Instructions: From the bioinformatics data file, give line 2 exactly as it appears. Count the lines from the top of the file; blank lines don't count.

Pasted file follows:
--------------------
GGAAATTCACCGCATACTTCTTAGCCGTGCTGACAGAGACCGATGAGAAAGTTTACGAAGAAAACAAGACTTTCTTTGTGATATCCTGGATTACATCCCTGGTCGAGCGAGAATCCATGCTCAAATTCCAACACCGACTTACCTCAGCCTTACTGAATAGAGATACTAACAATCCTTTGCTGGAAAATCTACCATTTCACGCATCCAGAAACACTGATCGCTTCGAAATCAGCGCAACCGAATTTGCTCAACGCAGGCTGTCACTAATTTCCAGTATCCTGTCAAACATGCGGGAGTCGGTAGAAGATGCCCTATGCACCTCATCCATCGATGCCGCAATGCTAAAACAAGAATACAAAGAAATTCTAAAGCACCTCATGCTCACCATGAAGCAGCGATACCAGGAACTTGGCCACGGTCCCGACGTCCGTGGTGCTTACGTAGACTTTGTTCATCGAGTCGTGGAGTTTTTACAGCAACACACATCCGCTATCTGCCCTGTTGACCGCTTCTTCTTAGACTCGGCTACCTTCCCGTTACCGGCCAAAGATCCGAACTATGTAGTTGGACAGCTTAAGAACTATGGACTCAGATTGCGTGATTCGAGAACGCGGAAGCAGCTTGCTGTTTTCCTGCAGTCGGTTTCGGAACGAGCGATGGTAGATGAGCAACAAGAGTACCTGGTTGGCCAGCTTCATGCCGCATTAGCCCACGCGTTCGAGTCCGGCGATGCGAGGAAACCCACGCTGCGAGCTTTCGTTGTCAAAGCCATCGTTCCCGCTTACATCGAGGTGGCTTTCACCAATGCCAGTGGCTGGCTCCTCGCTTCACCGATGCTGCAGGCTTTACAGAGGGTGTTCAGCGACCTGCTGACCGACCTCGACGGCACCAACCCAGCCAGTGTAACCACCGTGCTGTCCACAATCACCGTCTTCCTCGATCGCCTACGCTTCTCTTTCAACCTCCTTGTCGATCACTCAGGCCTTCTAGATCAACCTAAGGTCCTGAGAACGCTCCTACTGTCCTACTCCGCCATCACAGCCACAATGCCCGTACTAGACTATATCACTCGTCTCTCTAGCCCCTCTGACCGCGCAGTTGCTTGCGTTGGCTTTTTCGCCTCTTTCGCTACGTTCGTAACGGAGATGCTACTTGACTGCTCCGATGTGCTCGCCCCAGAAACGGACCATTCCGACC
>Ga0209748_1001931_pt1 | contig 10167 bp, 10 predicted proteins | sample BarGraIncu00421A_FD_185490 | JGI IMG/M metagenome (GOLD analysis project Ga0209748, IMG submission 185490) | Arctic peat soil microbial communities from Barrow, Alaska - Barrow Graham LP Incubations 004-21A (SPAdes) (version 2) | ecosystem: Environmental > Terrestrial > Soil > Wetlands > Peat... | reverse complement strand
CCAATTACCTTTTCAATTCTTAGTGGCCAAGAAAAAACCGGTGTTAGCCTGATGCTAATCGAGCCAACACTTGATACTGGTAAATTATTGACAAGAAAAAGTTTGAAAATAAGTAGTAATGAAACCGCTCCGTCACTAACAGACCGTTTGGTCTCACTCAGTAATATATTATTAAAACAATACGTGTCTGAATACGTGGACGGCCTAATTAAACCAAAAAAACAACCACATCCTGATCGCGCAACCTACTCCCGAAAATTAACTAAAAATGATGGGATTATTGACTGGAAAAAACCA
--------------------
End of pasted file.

>Ga0209748_1001931_pt1 | contig 10167 bp, 10 predicted proteins | sample BarGraIncu00421A_FD_185490 | JGI IMG/M metagenome (GOLD analysis project Ga0209748, IMG submission 185490) | Arctic peat soil microbial communities from Barrow, Alaska - Barrow Graham LP Incubations 004-21A (SPAdes) (version 2) | ecosystem: Environmental > Terrestrial > Soil > Wetlands > Peat... | reverse complement strand